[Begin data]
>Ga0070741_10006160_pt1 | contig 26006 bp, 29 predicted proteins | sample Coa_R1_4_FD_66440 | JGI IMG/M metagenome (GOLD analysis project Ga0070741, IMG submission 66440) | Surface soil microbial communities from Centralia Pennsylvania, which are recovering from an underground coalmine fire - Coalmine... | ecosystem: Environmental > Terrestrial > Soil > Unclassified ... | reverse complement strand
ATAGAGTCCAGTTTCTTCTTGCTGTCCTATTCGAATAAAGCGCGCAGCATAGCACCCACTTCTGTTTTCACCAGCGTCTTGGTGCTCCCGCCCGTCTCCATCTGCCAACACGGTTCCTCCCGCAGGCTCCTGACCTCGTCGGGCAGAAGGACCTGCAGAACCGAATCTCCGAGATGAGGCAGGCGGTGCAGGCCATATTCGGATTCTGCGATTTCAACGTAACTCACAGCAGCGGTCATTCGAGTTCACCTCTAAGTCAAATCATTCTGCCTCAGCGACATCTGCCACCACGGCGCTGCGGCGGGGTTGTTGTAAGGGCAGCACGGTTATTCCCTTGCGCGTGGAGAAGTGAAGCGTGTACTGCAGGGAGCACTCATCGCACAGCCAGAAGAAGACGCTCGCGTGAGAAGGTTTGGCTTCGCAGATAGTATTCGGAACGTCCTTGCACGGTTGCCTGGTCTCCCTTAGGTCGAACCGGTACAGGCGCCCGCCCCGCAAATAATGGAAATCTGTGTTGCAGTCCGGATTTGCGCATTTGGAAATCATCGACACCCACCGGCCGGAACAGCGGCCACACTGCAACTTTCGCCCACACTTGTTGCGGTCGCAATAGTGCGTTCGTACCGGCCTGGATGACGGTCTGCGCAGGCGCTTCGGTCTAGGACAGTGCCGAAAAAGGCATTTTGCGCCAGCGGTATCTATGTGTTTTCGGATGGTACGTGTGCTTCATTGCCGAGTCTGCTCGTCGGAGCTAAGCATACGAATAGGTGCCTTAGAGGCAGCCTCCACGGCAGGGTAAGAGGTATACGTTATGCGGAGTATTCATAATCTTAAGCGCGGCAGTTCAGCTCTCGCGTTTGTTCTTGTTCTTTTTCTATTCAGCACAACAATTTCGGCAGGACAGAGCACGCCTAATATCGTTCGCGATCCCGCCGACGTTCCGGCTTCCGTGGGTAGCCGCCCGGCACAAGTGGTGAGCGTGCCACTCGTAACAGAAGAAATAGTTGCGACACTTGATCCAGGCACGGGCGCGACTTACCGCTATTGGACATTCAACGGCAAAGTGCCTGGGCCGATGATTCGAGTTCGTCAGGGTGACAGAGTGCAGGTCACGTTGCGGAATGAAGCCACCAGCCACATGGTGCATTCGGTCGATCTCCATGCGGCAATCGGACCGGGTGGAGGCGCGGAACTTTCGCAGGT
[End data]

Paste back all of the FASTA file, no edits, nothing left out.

>Ga0070741_10006160_pt1 | contig 26006 bp, 29 predicted proteins | sample Coa_R1_4_FD_66440 | JGI IMG/M metagenome (GOLD analysis project Ga0070741, IMG submission 66440) | Surface soil microbial communities from Centralia Pennsylvania, which are recovering from an underground coalmine fire - Coalmine... | ecosystem: Environmental > Terrestrial > Soil > Unclassified ... | reverse complement strand
ATAGAGTCCAGTTTCTTCTTGCTGTCCTATTCGAATAAAGCGCGCAGCATAGCACCCACTTCTGTTTTCACCAGCGTCTTGGTGCTCCCGCCCGTCTCCATCTGCCAACACGGTTCCTCCCGCAGGCTCCTGACCTCGTCGGGCAGAAGGACCTGCAGAACCGAATCTCCGAGATGAGGCAGGCGGTGCAGGCCATATTCGGATTCTGCGATTTCAACGTAACTCACAGCAGCGGTCATTCGAGTTCACCTCTAAGTCAAATCATTCTGCCTCAGCGACATCTGCCACCACGGCGCTGCGGCGGGGTTGTTGTAAGGGCAGCACGGTTATTCCCTTGCGCGTGGAGAAGTGAAGCGTGTACTGCAGGGAGCACTCATCGCACAGCCAGAAGAAGACGCTCGCGTGAGAAGGTTTGGCTTCGCAGATAGTATTCGGAACGTCCTTGCACGGTTGCCTGGTCTCCCTTAGGTCGAACCGGTACAGGCGCCCGCCCCGCAAATAATGGAAATCTGTGTTGCAGTCCGGATTTGCGCATTTGGAAATCATCGACACCCACCGGCCGGAACAGCGGCCACACTGCAACTTTCGCCCACACTTGTTGCGGTCGCAATAGTGCGTTCGTACCGGCCTGGATGACGGTCTGCGCAGGCGCTTCGGTCTAGGACAGTGCCGAAAAAGGCATTTTGCGCCAGCGGTATCTATGTGTTTTCGGATGGTACGTGTGCTTCATTGCCGAGTCTGCTCGTCGGAGCTAAGCATACGAATAGGTGCCTTAGAGGCAGCCTCCACGGCAGGGTAAGAGGTATACGTTATGCGGAGTATTCATAATCTTAAGCGCGGCAGTTCAGCTCTCGCGTTTGTTCTTGTTCTTTTTCTATTCAGCACAACAATTTCGGCAGGACAGAGCACGCCTAATATCGTTCGCGATCCCGCCGACGTTCCGGCTTCCGTGGGTAGCCGCCCGGCACAAGTGGTGAGCGTGCCACTCGTAACAGAAGAAATAGTTGCGACACTTGATCCAGGCACGGGCGCGACTTACCGCTATTGGACATTCAACGGCAAAGTGCCTGGGCCGATGATTCGAGTTCGTCAGGGTGACAGAGTGCAGGTCACGTTGCGGAATGAAGCCACCAGCCACATGGTGCATTCGGTCGATCTCCATGCGGCAATCGGACCGGGTGGAGGCGCGGAACTTTCGCAGGT